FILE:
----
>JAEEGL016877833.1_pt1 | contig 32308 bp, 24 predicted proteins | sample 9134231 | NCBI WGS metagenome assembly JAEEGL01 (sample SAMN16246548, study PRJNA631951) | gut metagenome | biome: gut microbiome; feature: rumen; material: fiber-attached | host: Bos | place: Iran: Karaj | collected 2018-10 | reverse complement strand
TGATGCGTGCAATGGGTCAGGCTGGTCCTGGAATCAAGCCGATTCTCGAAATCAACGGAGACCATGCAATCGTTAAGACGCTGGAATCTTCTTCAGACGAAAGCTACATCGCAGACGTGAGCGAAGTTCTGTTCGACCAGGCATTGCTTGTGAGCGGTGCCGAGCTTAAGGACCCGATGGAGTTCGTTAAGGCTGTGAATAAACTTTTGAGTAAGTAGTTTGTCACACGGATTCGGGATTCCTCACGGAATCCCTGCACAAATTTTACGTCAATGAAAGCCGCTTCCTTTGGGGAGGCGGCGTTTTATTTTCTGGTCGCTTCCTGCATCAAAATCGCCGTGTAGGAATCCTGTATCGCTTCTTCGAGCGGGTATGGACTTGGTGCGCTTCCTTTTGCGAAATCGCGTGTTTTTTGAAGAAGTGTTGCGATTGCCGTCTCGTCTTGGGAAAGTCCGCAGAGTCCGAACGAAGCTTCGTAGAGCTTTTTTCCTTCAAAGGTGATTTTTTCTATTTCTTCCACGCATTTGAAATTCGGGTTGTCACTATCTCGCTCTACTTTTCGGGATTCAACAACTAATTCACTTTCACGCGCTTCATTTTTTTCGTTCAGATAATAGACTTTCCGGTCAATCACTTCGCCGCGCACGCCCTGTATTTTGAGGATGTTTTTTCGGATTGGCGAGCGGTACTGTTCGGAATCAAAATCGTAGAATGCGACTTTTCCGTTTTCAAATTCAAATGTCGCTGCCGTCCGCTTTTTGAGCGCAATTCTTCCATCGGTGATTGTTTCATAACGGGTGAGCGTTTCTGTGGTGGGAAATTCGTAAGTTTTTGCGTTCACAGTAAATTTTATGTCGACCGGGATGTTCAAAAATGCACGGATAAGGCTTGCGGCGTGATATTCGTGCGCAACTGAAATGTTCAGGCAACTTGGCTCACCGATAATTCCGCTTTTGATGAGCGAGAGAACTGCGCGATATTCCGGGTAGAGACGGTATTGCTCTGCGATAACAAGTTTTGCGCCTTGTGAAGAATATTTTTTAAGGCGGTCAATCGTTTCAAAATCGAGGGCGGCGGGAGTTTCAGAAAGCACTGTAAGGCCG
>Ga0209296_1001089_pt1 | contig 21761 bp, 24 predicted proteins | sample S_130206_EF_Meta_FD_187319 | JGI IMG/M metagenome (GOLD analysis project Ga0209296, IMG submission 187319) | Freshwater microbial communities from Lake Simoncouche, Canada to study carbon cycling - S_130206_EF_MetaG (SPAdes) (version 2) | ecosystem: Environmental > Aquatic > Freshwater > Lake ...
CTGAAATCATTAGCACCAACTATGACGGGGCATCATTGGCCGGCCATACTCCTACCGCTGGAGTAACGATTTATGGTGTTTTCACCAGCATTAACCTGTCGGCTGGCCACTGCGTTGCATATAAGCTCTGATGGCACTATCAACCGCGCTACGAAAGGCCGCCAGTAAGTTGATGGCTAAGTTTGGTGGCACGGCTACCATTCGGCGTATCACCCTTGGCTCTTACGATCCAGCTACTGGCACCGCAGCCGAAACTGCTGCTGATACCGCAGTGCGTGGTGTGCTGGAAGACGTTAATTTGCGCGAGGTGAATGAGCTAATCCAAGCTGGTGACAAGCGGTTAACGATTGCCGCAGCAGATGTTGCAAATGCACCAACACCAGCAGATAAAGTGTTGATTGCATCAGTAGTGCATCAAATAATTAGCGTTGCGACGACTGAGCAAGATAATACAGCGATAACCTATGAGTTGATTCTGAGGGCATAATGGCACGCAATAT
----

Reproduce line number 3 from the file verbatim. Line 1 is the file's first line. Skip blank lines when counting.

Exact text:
>Ga0209296_1001089_pt1 | contig 21761 bp, 24 predicted proteins | sample S_130206_EF_Meta_FD_187319 | JGI IMG/M metagenome (GOLD analysis project Ga0209296, IMG submission 187319) | Freshwater microbial communities from Lake Simoncouche, Canada to study carbon cycling - S_130206_EF_MetaG (SPAdes) (version 2) | ecosystem: Environmental > Aquatic > Freshwater > Lake ...